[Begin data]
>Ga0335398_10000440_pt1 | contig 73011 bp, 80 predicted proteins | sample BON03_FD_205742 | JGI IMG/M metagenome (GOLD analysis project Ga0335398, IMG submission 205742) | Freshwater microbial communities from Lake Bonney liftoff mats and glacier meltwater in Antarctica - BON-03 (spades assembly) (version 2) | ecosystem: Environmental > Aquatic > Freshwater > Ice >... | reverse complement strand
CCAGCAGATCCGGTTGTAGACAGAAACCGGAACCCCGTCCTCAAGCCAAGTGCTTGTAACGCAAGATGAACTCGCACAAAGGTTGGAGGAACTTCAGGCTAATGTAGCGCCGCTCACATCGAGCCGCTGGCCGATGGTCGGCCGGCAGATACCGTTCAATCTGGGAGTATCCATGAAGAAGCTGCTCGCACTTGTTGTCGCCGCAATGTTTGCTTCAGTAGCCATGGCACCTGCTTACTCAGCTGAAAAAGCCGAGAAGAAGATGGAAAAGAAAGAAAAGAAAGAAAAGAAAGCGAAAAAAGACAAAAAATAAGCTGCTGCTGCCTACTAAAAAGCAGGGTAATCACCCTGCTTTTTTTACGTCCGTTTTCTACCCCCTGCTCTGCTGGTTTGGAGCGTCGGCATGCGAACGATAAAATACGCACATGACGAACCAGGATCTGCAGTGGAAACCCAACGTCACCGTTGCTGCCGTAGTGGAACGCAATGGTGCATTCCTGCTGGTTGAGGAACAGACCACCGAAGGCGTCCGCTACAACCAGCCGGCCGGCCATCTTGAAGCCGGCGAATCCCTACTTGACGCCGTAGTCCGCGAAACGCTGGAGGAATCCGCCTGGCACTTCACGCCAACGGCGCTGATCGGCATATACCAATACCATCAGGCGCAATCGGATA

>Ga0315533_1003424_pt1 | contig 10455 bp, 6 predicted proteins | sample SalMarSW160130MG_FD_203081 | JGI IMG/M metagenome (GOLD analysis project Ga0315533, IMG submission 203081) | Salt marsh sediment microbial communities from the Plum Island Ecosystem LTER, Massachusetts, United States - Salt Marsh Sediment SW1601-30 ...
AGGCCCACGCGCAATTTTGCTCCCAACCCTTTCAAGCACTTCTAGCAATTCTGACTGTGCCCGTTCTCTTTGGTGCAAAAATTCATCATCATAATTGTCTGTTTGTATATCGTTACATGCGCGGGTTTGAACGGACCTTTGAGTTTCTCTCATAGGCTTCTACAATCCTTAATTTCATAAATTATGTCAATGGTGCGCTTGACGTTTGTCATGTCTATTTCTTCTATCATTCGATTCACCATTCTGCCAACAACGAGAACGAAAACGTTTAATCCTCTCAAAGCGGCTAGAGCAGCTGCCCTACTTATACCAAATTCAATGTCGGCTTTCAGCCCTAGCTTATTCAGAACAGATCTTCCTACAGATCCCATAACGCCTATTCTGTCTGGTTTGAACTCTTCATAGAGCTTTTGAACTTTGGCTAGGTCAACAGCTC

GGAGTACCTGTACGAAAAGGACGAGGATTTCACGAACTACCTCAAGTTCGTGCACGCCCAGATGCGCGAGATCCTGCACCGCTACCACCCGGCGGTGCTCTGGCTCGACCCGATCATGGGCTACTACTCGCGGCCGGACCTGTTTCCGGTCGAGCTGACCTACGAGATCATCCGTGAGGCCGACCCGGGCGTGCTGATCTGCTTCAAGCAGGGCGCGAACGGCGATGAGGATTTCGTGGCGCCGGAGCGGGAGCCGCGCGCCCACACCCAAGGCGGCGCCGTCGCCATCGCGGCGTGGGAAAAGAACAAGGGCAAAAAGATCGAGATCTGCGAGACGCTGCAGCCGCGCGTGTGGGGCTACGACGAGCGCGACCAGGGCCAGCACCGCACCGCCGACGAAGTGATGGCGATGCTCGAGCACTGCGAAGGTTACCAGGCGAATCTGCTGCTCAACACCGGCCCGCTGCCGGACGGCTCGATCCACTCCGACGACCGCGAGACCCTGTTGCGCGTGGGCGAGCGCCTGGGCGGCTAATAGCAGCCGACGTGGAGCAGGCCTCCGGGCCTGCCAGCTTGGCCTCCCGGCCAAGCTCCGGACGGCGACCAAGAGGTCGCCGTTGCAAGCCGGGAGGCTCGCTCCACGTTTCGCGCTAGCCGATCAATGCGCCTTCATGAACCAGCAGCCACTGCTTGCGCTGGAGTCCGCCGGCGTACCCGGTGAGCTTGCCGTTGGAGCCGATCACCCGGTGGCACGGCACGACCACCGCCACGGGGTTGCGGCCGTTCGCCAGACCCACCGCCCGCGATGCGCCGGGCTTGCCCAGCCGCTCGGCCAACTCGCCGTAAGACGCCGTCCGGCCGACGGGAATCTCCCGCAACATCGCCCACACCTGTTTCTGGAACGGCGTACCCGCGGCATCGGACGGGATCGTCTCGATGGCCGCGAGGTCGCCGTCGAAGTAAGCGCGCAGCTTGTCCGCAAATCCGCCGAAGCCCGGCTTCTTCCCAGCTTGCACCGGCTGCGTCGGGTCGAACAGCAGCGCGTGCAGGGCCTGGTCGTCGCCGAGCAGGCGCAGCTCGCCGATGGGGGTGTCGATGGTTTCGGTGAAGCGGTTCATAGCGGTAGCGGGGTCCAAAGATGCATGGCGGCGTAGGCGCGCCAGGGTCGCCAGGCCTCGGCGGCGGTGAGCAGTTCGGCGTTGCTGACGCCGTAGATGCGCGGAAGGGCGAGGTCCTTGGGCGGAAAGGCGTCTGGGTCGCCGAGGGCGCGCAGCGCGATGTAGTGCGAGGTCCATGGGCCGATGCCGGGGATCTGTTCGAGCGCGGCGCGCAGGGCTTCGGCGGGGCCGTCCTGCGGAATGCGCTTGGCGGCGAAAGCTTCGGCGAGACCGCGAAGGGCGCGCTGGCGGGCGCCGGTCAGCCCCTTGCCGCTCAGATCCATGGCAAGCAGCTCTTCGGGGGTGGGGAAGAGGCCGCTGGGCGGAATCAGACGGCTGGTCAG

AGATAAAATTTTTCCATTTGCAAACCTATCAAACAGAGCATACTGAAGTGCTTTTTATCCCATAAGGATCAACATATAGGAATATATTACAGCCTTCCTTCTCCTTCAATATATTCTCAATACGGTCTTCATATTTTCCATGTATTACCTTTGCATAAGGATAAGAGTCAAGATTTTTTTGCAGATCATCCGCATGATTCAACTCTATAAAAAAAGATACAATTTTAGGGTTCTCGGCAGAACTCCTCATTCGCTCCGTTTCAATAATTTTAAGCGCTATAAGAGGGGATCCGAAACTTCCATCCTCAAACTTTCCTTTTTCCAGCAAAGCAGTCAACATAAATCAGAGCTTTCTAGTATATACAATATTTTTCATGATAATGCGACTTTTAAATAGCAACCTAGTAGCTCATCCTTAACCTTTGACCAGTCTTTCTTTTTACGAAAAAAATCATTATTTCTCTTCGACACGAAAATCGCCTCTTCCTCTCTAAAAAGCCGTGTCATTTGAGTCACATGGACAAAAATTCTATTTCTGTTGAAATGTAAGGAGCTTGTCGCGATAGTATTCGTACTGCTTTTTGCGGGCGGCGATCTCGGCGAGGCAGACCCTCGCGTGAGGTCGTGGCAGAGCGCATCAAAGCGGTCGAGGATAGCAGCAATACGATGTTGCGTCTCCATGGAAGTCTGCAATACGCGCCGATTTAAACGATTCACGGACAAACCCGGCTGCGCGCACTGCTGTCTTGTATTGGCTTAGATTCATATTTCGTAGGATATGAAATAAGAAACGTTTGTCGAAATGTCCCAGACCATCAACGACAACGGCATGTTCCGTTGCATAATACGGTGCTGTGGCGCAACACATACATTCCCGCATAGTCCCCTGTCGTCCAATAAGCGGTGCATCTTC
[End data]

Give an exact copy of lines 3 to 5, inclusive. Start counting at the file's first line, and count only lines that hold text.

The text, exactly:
>Ga0315533_1003424_pt1 | contig 10455 bp, 6 predicted proteins | sample SalMarSW160130MG_FD_203081 | JGI IMG/M metagenome (GOLD analysis project Ga0315533, IMG submission 203081) | Salt marsh sediment microbial communities from the Plum Island Ecosystem LTER, Massachusetts, United States - Salt Marsh Sediment SW1601-30 ...
AGGCCCACGCGCAATTTTGCTCCCAACCCTTTCAAGCACTTCTAGCAATTCTGACTGTGCCCGTTCTCTTTGGTGCAAAAATTCATCATCATAATTGTCTGTTTGTATATCGTTACATGCGCGGGTTTGAACGGACCTTTGAGTTTCTCTCATAGGCTTCTACAATCCTTAATTTCATAAATTATGTCAATGGTGCGCTTGACGTTTGTCATGTCTATTTCTTCTATCATTCGATTCACCATTCTGCCAACAACGAGAACGAAAACGTTTAATCCTCTCAAAGCGGCTAGAGCAGCTGCCCTACTTATACCAAATTCAATGTCGGCTTTCAGCCCTAGCTTATTCAGAACAGATCTTCCTACAGATCCCATAACGCCTATTCTGTCTGGTTTGAACTCTTCATAGAGCTTTTGAACTTTGGCTAGGTCAACAGCTC

GGAGTACCTGTACGAAAAGGACGAGGATTTCACGAACTACCTCAAGTTCGTGCACGCCCAGATGCGCGAGATCCTGCACCGCTACCACCCGGCGGTGCTCTGGCTCGACCCGATCATGGGCTACTACTCGCGGCCGGACCTGTTTCCGGTCGAGCTGACCTACGAGATCATCCGTGAGGCCGACCCGGGCGTGCTGATCTGCTTCAAGCAGGGCGCGAACGGCGATGAGGATTTCGTGGCGCCGGAGCGGGAGCCGCGCGCCCACACCCAAGGCGGCGCCGTCGCCATCGCGGCGTGGGAAAAGAACAAGGGCAAAAAGATCGAGATCTGCGAGACGCTGCAGCCGCGCGTGTGGGGCTACGACGAGCGCGACCAGGGCCAGCACCGCACCGCCGACGAAGTGATGGCGATGCTCGAGCACTGCGAAGGTTACCAGGCGAATCTGCTGCTCAACACCGGCCCGCTGCCGGACGGCTCGATCCACTCCGACGACCGCGAGACCCTGTTGCGCGTGGGCGAGCGCCTGGGCGGCTAATAGCAGCCGACGTGGAGCAGGCCTCCGGGCCTGCCAGCTTGGCCTCCCGGCCAAGCTCCGGACGGCGACCAAGAGGTCGCCGTTGCAAGCCGGGAGGCTCGCTCCACGTTTCGCGCTAGCCGATCAATGCGCCTTCATGAACCAGCAGCCACTGCTTGCGCTGGAGTCCGCCGGCGTACCCGGTGAGCTTGCCGTTGGAGCCGATCACCCGGTGGCACGGCACGACCACCGCCACGGGGTTGCGGCCGTTCGCCAGACCCACCGCCCGCGATGCGCCGGGCTTGCCCAGCCGCTCGGCCAACTCGCCGTAAGACGCCGTCCGGCCGACGGGAATCTCCCGCAACATCGCCCACACCTGTTTCTGGAACGGCGTACCCGCGGCATCGGACGGGATCGTCTCGATGGCCGCGAGGTCGCCGTCGAAGTAAGCGCGCAGCTTGTCCGCAAATCCGCCGAAGCCCGGCTTCTTCCCAGCTTGCACCGGCTGCGTCGGGTCGAACAGCAGCGCGTGCAGGGCCTGGTCGTCGCCGAGCAGGCGCAGCTCGCCGATGGGGGTGTCGATGGTTTCGGTGAAGCGGTTCATAGCGGTAGCGGGGTCCAAAGATGCATGGCGGCGTAGGCGCGCCAGGGTCGCCAGGCCTCGGCGGCGGTGAGCAGTTCGGCGTTGCTGACGCCGTAGATGCGCGGAAGGGCGAGGTCCTTGGGCGGAAAGGCGTCTGGGTCGCCGAGGGCGCGCAGCGCGATGTAGTGCGAGGTCCATGGGCCGATGCCGGGGATCTGTTCGAGCGCGGCGCGCAGGGCTTCGGCGGGGCCGTCCTGCGGAATGCGCTTGGCGGCGAAAGCTTCGGCGAGACCGCGAAGGGCGCGCTGGCGGGCGCCGGTCAGCCCCTTGCCGCTCAGATCCATGGCAAGCAGCTCTTCGGGGGTGGGGAAGAGGCCGCTGGGCGGAATCAGACGGCTGGTCAG